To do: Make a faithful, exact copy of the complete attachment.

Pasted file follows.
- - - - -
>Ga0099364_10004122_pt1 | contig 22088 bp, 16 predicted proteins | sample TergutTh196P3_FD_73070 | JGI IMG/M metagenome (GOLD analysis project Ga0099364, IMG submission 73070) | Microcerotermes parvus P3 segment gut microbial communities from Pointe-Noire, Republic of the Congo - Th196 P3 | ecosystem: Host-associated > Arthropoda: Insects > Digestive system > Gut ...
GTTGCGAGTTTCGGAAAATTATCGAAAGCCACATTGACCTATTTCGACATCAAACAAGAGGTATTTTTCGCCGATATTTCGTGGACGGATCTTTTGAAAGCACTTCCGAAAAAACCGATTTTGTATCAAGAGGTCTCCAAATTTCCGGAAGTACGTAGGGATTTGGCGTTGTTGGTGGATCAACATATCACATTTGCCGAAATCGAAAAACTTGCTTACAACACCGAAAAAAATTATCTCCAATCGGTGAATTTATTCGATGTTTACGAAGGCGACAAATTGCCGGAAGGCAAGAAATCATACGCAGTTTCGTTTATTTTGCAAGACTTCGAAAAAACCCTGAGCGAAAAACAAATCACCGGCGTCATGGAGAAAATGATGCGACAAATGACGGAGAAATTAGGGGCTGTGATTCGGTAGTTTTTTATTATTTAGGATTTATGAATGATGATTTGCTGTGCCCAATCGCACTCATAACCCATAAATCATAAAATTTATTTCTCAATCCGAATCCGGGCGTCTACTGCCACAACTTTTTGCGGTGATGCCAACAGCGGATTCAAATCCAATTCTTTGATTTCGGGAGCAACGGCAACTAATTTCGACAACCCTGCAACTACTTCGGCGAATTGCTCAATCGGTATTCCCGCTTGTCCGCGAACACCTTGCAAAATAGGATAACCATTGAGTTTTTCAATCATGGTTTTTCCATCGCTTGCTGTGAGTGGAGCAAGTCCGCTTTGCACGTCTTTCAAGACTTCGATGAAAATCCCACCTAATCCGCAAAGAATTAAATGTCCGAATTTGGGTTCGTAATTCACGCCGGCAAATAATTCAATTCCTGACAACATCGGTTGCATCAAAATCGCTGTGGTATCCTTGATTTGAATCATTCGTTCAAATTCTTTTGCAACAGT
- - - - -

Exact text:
>Ga0099364_10004122_pt1 | contig 22088 bp, 16 predicted proteins | sample TergutTh196P3_FD_73070 | JGI IMG/M metagenome (GOLD analysis project Ga0099364, IMG submission 73070) | Microcerotermes parvus P3 segment gut microbial communities from Pointe-Noire, Republic of the Congo - Th196 P3 | ecosystem: Host-associated > Arthropoda: Insects > Digestive system > Gut ...
GTTGCGAGTTTCGGAAAATTATCGAAAGCCACATTGACCTATTTCGACATCAAACAAGAGGTATTTTTCGCCGATATTTCGTGGACGGATCTTTTGAAAGCACTTCCGAAAAAACCGATTTTGTATCAAGAGGTCTCCAAATTTCCGGAAGTACGTAGGGATTTGGCGTTGTTGGTGGATCAACATATCACATTTGCCGAAATCGAAAAACTTGCTTACAACACCGAAAAAAATTATCTCCAATCGGTGAATTTATTCGATGTTTACGAAGGCGACAAATTGCCGGAAGGCAAGAAATCATACGCAGTTTCGTTTATTTTGCAAGACTTCGAAAAAACCCTGAGCGAAAAACAAATCACCGGCGTCATGGAGAAAATGATGCGACAAATGACGGAGAAATTAGGGGCTGTGATTCGGTAGTTTTTTATTATTTAGGATTTATGAATGATGATTTGCTGTGCCCAATCGCACTCATAACCCATAAATCATAAAATTTATTTCTCAATCCGAATCCGGGCGTCTACTGCCACAACTTTTTGCGGTGATGCCAACAGCGGATTCAAATCCAATTCTTTGATTTCGGGAGCAACGGCAACTAATTTCGACAACCCTGCAACTACTTCGGCGAATTGCTCAATCGGTATTCCCGCTTGTCCGCGAACACCTTGCAAAATAGGATAACCATTGAGTTTTTCAATCATGGTTTTTCCATCGCTTGCTGTGAGTGGAGCAAGTCCGCTTTGCACGTCTTTCAAGACTTCGATGAAAATCCCACCTAATCCGCAAAGAATTAAATGTCCGAATTTGGGTTCGTAATTCACGCCGGCAAATAATTCAATTCCTGACAACATCGGTTGCATCAAAATCGCTGTGGTATCCTTGATTTGAATCATTCGTTCAAATTCTTTTGCAACAGT